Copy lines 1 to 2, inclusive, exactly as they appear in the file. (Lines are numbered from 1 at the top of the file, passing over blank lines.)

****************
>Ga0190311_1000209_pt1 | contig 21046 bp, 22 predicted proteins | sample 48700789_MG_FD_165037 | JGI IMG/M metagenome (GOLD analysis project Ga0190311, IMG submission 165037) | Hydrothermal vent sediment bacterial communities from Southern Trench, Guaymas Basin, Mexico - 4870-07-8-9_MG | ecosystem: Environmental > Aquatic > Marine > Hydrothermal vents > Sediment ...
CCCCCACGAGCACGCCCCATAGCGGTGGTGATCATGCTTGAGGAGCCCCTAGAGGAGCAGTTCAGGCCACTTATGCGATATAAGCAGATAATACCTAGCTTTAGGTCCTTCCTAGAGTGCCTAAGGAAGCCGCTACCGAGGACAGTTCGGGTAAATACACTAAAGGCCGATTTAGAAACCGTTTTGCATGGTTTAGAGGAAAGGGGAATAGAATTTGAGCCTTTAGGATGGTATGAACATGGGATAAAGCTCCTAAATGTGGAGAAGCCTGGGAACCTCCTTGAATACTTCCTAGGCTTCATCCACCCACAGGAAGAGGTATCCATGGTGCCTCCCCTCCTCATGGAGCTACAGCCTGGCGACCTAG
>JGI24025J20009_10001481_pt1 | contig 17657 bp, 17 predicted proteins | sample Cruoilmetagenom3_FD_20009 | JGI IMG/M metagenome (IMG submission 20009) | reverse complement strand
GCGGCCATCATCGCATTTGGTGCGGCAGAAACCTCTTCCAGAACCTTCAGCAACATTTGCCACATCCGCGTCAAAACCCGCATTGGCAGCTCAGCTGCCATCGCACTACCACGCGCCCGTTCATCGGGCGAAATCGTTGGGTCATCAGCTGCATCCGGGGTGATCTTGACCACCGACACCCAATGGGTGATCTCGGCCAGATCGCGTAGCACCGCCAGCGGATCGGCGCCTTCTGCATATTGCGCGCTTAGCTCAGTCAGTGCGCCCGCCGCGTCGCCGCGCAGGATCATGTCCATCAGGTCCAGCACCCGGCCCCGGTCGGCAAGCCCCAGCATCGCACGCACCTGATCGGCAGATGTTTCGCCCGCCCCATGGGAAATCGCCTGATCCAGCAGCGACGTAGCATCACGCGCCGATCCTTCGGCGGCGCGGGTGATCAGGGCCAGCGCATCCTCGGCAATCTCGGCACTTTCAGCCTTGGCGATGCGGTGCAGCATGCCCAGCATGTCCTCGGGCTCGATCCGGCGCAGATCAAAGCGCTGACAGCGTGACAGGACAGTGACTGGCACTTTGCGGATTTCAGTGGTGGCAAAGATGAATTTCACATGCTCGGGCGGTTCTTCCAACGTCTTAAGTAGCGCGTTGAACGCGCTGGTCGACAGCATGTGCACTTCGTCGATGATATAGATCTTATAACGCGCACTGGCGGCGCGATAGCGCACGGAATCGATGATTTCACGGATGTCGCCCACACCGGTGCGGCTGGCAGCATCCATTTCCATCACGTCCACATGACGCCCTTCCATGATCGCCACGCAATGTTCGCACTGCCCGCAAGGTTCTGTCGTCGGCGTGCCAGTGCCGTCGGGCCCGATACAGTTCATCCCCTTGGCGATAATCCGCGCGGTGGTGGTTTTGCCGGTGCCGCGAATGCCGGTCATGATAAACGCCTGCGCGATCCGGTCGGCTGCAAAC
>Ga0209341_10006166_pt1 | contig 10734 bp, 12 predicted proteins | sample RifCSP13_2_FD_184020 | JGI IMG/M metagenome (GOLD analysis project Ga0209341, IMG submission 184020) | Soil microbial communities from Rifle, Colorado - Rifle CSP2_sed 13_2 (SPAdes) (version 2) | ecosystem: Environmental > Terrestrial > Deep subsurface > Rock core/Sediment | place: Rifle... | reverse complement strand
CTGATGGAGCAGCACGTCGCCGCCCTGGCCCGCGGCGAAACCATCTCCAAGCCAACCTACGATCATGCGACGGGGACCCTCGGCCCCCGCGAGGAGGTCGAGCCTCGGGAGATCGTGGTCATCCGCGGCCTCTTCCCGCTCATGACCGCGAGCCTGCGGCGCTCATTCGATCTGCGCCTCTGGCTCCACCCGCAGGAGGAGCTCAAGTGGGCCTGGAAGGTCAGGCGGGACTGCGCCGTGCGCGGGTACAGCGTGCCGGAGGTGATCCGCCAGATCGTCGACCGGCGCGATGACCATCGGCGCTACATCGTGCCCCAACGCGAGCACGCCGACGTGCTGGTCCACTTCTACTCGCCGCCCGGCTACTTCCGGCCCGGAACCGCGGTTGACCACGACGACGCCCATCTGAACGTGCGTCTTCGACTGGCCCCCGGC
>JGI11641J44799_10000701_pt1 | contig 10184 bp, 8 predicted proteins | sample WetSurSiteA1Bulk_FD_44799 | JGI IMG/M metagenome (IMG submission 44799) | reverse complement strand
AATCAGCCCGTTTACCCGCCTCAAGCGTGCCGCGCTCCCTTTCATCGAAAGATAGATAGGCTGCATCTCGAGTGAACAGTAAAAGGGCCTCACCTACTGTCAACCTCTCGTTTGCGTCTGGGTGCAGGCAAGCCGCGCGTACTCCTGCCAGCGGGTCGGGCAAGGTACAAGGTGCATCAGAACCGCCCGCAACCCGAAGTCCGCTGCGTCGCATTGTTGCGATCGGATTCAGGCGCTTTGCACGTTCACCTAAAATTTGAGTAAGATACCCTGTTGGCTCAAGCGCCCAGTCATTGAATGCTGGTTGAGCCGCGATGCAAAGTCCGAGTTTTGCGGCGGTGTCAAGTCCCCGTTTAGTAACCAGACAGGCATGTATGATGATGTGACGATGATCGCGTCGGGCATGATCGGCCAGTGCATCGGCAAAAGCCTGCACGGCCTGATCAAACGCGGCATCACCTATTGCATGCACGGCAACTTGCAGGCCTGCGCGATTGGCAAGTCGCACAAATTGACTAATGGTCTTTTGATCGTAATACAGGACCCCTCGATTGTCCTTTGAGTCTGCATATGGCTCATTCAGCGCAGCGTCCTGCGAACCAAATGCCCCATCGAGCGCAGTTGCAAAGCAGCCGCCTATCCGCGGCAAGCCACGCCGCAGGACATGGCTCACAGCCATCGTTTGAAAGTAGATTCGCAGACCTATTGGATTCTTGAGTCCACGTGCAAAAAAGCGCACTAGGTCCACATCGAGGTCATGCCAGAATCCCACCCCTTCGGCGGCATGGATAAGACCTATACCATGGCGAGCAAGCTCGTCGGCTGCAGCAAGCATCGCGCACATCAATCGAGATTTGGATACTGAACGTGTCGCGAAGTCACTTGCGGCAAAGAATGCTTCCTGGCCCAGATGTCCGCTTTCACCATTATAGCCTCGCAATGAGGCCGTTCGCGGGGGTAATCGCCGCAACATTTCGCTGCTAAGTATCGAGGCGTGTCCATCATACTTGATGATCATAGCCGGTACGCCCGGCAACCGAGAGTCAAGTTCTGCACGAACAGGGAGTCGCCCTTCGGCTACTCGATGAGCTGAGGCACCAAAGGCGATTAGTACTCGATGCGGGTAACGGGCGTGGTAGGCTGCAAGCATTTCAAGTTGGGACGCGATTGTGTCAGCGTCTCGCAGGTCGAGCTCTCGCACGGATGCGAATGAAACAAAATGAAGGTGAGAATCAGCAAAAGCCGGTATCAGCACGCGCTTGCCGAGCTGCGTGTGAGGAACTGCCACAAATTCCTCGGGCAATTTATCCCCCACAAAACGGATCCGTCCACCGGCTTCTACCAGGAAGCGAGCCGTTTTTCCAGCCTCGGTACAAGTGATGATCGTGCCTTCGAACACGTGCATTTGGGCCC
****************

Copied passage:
>Ga0190311_1000209_pt1 | contig 21046 bp, 22 predicted proteins | sample 48700789_MG_FD_165037 | JGI IMG/M metagenome (GOLD analysis project Ga0190311, IMG submission 165037) | Hydrothermal vent sediment bacterial communities from Southern Trench, Guaymas Basin, Mexico - 4870-07-8-9_MG | ecosystem: Environmental > Aquatic > Marine > Hydrothermal vents > Sediment ...
CCCCCACGAGCACGCCCCATAGCGGTGGTGATCATGCTTGAGGAGCCCCTAGAGGAGCAGTTCAGGCCACTTATGCGATATAAGCAGATAATACCTAGCTTTAGGTCCTTCCTAGAGTGCCTAAGGAAGCCGCTACCGAGGACAGTTCGGGTAAATACACTAAAGGCCGATTTAGAAACCGTTTTGCATGGTTTAGAGGAAAGGGGAATAGAATTTGAGCCTTTAGGATGGTATGAACATGGGATAAAGCTCCTAAATGTGGAGAAGCCTGGGAACCTCCTTGAATACTTCCTAGGCTTCATCCACCCACAGGAAGAGGTATCCATGGTGCCTCCCCTCCTCATGGAGCTACAGCCTGGCGACCTAG